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1. Male Swiss mice were treated systemically with beta-phenylethylamine (PEA, 25-150 mg/kg), and observed in isolation or in groups of five. The effects of PEA were scored on 13 separate components of behaviour which were produced or increased by the drug. 2. PEA at a dose of 25 mg/kg depressed activity and caused sedation, but at 50 mg/kg produced a brief stimulation of activity. At higher dose levels (75-150 mg/kg) the compound induced a biphasic stimulation of activity which was associated with the development of two distinct groups of stereotyped activities. 3. Group testing significantly antagonized early phase stereotypy (forepaw padding, headweaving, compulsive grooming) but had no effect on, or potentiated, late phase stereotypy (rearing, licking). In addition grouped mice were more active and hyperreactive than isolated mice. 4. The results are briefly discussed in the light of the possibility of a catecholamine/indoleamine interaction in the control of the hyperactivity syndrome induced by PEA in the mouse.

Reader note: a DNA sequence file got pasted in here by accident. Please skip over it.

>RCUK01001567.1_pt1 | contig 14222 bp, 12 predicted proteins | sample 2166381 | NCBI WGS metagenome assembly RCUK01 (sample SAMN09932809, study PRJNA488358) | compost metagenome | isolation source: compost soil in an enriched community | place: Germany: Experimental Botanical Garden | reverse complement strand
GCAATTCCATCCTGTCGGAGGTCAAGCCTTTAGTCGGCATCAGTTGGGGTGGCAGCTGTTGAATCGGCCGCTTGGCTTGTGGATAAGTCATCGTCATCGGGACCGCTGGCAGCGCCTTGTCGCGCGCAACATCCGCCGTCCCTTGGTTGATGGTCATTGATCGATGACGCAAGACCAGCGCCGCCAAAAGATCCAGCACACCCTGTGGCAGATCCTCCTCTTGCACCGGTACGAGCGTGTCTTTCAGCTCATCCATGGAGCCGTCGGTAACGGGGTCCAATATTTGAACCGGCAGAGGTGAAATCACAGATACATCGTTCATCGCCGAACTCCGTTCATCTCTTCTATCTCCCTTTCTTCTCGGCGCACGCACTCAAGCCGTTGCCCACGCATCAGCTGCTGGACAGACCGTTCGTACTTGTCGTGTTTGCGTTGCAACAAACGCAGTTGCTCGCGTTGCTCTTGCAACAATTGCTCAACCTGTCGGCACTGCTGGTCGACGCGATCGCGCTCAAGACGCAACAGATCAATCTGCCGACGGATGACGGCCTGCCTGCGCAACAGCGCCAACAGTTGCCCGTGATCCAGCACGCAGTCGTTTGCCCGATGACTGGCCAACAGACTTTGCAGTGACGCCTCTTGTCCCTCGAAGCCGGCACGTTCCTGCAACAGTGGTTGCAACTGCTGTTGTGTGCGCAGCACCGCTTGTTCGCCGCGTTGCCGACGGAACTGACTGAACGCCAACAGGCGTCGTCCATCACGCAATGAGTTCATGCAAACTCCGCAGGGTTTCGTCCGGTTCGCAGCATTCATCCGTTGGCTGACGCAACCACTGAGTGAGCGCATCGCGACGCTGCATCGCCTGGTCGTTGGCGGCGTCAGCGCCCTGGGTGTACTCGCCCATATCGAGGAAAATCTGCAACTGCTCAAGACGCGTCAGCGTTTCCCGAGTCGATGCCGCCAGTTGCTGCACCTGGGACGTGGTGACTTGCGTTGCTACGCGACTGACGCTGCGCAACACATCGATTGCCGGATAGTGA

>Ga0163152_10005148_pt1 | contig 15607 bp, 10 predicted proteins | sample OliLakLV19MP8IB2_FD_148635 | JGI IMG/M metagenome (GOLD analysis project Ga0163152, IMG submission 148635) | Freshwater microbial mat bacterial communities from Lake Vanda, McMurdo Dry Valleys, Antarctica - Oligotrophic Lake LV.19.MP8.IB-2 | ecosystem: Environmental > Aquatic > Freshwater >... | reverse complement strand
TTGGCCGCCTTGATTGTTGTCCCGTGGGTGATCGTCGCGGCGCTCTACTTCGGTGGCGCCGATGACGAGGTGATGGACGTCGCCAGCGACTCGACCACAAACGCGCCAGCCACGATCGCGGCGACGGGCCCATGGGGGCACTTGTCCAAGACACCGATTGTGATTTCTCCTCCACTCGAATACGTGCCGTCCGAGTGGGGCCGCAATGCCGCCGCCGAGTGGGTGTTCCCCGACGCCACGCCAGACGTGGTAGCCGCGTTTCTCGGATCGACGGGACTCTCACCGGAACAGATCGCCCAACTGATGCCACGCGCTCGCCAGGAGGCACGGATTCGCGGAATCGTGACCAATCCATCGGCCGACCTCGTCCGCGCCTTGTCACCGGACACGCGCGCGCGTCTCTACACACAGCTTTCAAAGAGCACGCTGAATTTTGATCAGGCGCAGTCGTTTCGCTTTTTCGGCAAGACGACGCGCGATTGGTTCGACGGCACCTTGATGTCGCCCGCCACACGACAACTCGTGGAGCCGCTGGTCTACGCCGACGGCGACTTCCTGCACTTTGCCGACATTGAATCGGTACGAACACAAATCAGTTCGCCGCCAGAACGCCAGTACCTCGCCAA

Journal article


Prog Neuropsychopharmacol Biol Psychiatry

Publication Date





143 - 158


Animals, Behavior, Animal, Dose-Response Relationship, Drug, Humans, Male, Motor Activity, Muridae, Phenethylamines, Social Environment, Social Isolation, Stereotyped Behavior